We report our latest results on second harmonic generation (SHG) microscopy from arrays of G-shaped chiral gold nanostructures. The nanostructures are arranged in unit cells composed of four Gs, each rotated at 90° with respect to its neighbors. As it has already been demonstrated, for linearly polarized light, these unit cells yield a pattern of four SHG hotspots. However, upon increasing the pitch of the nanostructured arrays, extra hotspots can be observed at the edges of the unit cells. While the origin of these extra hotspots remains to be elucidated, their position indicates a relationship to coupling behavior between the unit cells. [less ▲]

Detailed reference viewed: 13 (0 ULg)
Full Text
Peer Reviewed
See detailHotspot Decorations Map Plasmonic Patterns with the Resolution of Scanning Probe Techniques
Valev, V. K.; Silhanek, Alejandro ULg; Jeyaram, Y. et al

in Physical Review Letters (2011), 106(22),

In high definition mapping of the plasmonic patterns on the surfaces of nanostructures, the diffraction limit of light remains an important obstacle. Here we demonstrate that this diffraction limit can be ... [more ▼]

In high definition mapping of the plasmonic patterns on the surfaces of nanostructures, the diffraction limit of light remains an important obstacle. Here we demonstrate that this diffraction limit can be completely circumvented. We show that upon illuminating nanostructures made of nickel and palladium, the resulting surface-plasmon pattern is imprinted on the structures themselves; the hotspots (regions of local field enhancement) are decorated with overgrowths, allowing for their subsequent imaging with scanning-probe techniques. The resulting resolution of plasmon pattern imaging is correspondingly improved. [less ▲]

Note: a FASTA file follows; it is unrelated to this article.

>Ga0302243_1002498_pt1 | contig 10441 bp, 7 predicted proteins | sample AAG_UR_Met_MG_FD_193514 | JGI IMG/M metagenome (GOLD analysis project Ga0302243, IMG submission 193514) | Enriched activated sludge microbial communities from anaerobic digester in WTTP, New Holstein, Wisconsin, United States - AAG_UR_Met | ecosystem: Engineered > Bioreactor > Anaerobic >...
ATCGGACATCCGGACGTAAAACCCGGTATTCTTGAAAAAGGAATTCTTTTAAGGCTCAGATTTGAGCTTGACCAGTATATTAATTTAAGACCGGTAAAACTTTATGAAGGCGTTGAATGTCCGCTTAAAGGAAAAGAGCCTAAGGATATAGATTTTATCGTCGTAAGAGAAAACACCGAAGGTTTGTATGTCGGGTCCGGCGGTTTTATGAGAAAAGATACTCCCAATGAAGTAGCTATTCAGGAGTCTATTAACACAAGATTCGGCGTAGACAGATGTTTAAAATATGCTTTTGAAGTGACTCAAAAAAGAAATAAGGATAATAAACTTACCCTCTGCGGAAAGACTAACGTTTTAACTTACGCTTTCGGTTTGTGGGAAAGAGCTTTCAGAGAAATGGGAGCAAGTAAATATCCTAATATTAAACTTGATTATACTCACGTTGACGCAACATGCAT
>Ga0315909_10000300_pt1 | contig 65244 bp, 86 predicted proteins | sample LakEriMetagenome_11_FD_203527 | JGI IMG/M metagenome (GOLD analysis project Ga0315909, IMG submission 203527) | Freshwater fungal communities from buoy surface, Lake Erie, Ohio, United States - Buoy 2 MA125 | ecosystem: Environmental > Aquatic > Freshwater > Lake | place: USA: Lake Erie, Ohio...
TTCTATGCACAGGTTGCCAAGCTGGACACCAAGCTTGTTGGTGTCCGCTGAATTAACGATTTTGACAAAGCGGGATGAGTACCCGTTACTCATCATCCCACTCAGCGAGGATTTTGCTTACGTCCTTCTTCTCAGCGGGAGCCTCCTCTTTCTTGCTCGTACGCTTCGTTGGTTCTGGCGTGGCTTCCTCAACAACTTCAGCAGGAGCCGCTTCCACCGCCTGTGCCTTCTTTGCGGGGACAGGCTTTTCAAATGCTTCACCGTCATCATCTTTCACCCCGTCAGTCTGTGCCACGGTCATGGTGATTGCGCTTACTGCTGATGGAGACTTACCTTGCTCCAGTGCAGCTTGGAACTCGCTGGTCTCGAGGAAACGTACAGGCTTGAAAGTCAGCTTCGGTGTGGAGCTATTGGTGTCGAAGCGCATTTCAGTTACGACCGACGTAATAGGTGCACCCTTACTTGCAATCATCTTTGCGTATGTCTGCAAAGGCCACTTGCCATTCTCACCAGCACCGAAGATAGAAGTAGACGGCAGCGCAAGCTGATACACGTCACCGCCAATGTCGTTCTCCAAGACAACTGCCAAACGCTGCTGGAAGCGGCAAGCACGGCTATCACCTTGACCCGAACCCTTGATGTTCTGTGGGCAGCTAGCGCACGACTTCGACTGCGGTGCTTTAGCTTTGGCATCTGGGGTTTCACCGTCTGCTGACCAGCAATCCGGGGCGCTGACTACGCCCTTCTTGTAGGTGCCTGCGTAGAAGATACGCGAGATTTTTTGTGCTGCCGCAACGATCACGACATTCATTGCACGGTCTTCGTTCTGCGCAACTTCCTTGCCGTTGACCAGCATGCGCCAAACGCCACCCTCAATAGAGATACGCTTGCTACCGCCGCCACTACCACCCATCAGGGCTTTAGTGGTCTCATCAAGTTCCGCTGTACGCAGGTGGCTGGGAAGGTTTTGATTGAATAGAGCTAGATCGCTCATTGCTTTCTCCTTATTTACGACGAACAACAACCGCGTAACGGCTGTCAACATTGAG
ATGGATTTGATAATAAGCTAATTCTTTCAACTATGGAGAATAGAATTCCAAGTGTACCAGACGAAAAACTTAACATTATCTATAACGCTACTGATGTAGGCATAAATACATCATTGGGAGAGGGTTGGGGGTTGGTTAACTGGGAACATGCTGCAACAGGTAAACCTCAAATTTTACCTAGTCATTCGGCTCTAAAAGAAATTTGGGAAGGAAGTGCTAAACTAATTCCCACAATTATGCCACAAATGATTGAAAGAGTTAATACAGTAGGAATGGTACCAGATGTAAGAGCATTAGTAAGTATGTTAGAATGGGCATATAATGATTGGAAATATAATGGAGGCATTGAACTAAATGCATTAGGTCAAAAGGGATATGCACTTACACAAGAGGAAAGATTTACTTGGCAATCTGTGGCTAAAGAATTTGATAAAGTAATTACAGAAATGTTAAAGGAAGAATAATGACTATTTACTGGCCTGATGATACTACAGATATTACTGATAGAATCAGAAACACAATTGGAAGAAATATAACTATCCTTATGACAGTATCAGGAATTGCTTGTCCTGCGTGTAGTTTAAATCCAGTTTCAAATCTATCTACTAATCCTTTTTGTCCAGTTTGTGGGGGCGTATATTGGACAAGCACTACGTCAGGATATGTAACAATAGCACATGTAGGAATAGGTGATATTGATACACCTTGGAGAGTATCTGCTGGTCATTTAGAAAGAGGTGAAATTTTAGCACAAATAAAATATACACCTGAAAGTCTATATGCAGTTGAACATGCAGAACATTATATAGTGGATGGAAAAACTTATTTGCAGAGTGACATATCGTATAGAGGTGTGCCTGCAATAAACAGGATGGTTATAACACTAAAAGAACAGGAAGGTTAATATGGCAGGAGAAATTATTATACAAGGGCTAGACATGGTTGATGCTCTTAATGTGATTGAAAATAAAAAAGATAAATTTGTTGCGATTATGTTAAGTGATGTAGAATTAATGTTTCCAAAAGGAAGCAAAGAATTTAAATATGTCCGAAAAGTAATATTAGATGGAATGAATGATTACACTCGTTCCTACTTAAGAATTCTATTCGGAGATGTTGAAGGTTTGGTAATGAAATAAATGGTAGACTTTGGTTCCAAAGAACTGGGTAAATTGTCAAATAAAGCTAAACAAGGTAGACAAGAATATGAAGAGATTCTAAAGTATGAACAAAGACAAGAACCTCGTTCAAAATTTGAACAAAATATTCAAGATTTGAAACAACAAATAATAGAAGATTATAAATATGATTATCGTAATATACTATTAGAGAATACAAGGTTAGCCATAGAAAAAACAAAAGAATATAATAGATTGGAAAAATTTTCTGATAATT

Detailed reference viewed: 23 (1 ULg)
Full Text
Peer Reviewed
See detailLinearly polarized second harmonic generation microscopy reveals chirality
Valev, V. K.; Silhanek, Alejandro ULg; Smisdom, N. et al

in Optics Express (2010), 18(8), 8286-8293

In optics, chirality is typically associated with circularly polarized light. Here we present a novel way to detect the handedness of chiral materials with linearly polarized light. We performed Second ... [more ▼]

In optics, chirality is typically associated with circularly polarized light. Here we present a novel way to detect the handedness of chiral materials with linearly polarized light. We performed Second Harmonic Generation (SHG) microscopy on G-shaped planar chiral nanostructures made of gold. The SHG response originates in distinctive hotspots, whose arrangement is dependent of the handedness. These results uncover new directions for studying chirality in artificial materials. (C) 2010 Optical Society of America [less ▲]

Detailed reference viewed: 15 (1 ULg)
Full Text
Peer Reviewed
See detailPlasmonic Ratchet Wheels: Switching Circular Dichroism by Arranging Chiral Nanostructures
Valev, V. K.; Smisdom, N.; Silhanek, Alejandro ULg et al

in Nano Letters (2009), 9(11), 3945-3948

We demonstrate circular dichroism (CD) in the second harmonic generation (SHG) signal from chiral assemblies of G-shaped nanostructures made of gold. The arrangement of the G shapes is crucial since upon ... [more ▼]

We demonstrate circular dichroism (CD) in the second harmonic generation (SHG) signal from chiral assemblies of G-shaped nanostructures made of gold. The arrangement of the G shapes is crucial since upon reordering them the SHG-CD effect disappears. Microscopy reveals SHG "hotspots" assemblies, which originate in enantiomerically sensitive plasmon modes, having the novel property of exhibiting a chiral geometry themselves in relation with the handedness of the material. These results open new frontiers in studying chirality. [less ▲]

Detailed reference viewed: 18 (2 ULg)